Colorado Gov. Jared Polis, seen speaking Jan. 8 at his inauguration, called for "widespread transportation
In one of his first acts in office, new Colorado Gov. Jared Polis issued an executive order Jan. 17 calling for a transition to zero-emission vehicles, a program to promote that transition and a revised plan to allocate funds available for electric-vehicle investments through Volkswagen AG's settlement over its diesel fraud scandal.
Citing his administration's goal of moving Colorado to 100% renewable electricity by 2040, which has not yet been codified into law, as well as commitments from utilities Xcel Energy Inc. and Platte River Power Authority to completely decarbonize their power portfolios by 2050 and 2030, respectively, Polis pointed to synergies between the electricity and transportation sectors.
"Because adding electric vehicles makes the operations of the electric grid more efficient and benefits ratepayers, we encourage electric utilities and the Public Utilities Commission to work towards implementing policy and programming to support widespread transportation electrification," Polis said in the order.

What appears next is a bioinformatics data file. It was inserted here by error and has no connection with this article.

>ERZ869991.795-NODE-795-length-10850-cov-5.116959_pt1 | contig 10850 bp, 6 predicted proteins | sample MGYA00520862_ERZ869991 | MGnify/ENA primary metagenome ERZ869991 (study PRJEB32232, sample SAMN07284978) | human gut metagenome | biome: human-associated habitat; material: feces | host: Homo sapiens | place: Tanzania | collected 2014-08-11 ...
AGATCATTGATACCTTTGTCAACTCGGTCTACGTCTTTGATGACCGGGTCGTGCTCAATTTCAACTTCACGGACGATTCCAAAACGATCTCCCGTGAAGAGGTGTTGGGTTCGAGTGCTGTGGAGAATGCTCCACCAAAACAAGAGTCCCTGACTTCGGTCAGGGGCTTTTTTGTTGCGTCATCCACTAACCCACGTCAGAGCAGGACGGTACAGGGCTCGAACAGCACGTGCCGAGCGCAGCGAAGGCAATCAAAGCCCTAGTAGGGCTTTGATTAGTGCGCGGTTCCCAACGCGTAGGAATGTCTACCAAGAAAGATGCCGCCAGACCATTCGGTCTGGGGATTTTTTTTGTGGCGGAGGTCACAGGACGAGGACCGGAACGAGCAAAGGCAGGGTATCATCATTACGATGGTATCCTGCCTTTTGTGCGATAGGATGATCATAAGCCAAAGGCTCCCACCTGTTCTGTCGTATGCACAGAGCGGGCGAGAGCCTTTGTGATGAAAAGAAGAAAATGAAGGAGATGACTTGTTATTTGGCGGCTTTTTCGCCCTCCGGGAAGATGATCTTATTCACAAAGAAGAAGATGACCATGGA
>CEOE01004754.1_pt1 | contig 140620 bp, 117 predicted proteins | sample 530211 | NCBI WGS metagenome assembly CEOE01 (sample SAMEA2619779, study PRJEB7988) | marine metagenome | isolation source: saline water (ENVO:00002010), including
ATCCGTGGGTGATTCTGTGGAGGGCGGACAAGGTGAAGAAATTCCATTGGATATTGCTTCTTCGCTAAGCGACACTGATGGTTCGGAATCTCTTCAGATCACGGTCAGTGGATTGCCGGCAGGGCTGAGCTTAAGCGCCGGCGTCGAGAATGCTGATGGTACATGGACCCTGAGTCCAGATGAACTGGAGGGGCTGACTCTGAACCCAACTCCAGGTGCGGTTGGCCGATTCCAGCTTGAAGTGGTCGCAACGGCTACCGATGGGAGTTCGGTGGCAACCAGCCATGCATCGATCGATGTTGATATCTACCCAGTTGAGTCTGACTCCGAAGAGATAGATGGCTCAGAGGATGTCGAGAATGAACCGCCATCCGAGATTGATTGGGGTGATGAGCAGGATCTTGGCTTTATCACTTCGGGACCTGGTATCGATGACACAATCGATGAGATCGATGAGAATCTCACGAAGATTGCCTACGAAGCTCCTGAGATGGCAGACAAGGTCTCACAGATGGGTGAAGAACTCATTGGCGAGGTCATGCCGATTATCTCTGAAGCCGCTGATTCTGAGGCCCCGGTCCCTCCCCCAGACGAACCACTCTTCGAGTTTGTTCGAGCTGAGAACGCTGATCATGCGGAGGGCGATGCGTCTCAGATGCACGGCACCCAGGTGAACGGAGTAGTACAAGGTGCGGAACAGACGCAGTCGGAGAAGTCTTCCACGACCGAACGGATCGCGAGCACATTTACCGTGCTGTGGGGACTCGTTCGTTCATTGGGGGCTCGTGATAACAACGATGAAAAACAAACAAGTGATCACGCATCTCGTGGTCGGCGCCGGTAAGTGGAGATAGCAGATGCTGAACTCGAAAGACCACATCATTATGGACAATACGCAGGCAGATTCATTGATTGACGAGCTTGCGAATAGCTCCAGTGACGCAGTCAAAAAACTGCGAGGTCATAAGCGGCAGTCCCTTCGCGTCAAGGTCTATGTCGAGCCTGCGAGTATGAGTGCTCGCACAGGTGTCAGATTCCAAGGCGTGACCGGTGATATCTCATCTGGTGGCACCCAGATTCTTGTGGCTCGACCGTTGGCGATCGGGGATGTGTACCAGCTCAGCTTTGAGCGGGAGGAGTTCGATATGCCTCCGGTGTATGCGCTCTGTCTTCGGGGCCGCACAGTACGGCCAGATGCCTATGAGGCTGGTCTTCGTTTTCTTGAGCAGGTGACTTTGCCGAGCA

In addition to environmental advantages, a large-scale shift toward electric transportation would have "broad economic benefits," he added, pointing to a 2017 study that identified $43 billion in potential net savings for the state by 2050, most of which would directly benefit drivers through reduced vehicle operating costs.
To advance Colorado's new electric vehicle policies, Polis will create a working group that will collaborate with the state's Department of Public Health and Environment in developing a proposal for a zero-emission vehicle program by May, with the goal of adopting the program by Oct. 30. The working group also will help develop a zero-emission vehicle plan at the state Department of Transportation.
Utilities and clean energy advocates applauded the order.
"This executive order will ensure alignment and focus, as we seek to maximize these benefits for Colorado," a spokesman for Xcel Energy, which operates the state's largest utility, Public Service Co. of Colorado, said in an email. "We look forward to working with the new administration, stakeholders and our customers to put the right programs and policies in place as this technology matures and sales increase."
"The action by Polis is among the most important actions to date by a Mountain West leader to cut carbon pollution from transportation, the biggest source of those emissions nationally," added Noah Long and Simon Mui of the Natural Resources Defense Council in a blog post.